Read: 4 February, 2018
I happened on this book while searching for north African recipe books, and I’m still debating whether that’s a search algorithm win or a search algorithm fail. In any case, I knew as soon as I saw it that I had to read it, and promptly put it on hold at my library.
The book is a collection of memoir essays. They are a bit disconnected (although all come back, in some way, to themes of social justice), but I didn’t mind this time. It felt natural, like a conversation with a good friend that goes all over the place.
I really enjoyed the way Bell breaks down concepts – even when I still understood what he was getting at, I enjoyed the journey of the explanation. I never felt talked down to or excluded, even when he was explaining 101 concepts, even when he was clearly addressing readers who’ve shared his perspective and experiences.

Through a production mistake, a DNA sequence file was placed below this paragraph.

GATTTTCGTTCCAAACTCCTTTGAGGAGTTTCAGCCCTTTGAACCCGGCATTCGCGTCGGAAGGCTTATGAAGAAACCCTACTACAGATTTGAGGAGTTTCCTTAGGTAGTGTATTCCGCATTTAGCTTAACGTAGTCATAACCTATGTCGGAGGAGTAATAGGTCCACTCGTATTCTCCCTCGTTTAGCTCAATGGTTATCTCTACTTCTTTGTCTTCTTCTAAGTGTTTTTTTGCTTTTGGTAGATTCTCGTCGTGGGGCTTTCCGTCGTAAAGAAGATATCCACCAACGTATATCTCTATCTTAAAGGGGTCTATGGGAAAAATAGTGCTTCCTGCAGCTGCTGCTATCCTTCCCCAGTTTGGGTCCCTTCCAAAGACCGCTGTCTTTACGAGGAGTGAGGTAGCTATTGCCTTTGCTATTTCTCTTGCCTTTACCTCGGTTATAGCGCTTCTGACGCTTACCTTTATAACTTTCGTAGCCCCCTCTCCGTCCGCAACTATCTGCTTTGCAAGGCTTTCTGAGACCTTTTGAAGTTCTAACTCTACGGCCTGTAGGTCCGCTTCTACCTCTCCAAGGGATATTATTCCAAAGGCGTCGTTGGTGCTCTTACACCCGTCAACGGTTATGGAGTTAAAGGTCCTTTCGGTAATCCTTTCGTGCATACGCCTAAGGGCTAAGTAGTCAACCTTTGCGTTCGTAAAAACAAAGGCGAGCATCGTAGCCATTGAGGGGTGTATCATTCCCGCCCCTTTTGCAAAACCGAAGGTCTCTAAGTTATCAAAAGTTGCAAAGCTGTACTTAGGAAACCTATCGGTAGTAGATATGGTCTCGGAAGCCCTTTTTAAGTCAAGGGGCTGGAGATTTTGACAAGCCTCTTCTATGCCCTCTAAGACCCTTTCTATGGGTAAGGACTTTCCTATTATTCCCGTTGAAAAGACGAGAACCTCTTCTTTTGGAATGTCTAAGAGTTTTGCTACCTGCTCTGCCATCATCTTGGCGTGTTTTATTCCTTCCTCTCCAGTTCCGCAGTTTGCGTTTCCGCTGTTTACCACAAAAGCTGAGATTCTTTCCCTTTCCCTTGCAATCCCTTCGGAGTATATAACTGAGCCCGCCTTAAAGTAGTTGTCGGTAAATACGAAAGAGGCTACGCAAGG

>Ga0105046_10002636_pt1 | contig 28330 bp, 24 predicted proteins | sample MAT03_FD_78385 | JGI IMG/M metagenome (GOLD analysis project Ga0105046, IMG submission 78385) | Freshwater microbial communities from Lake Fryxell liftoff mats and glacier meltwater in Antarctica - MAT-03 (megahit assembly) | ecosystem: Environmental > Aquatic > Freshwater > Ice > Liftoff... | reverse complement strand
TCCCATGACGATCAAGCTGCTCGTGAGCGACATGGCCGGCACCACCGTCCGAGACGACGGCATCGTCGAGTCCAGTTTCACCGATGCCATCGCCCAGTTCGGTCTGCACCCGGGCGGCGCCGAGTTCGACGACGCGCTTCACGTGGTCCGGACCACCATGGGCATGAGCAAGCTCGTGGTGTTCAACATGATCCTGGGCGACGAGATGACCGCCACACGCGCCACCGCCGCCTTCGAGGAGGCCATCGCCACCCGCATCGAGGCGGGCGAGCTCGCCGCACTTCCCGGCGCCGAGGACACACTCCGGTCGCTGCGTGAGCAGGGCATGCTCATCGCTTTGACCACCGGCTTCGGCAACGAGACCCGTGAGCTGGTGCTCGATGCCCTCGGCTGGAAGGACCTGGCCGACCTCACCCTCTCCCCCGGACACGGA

This isn’t as hard-hitting as, for example, Between the World and Me or The New Jim Crow, while still expressing many of the same ideas. This would be a perfect starter book for that white friend who kinda gets it but doesn’t get it get it, but who wouldn’t want “all the negativity” of Michelle Alexander.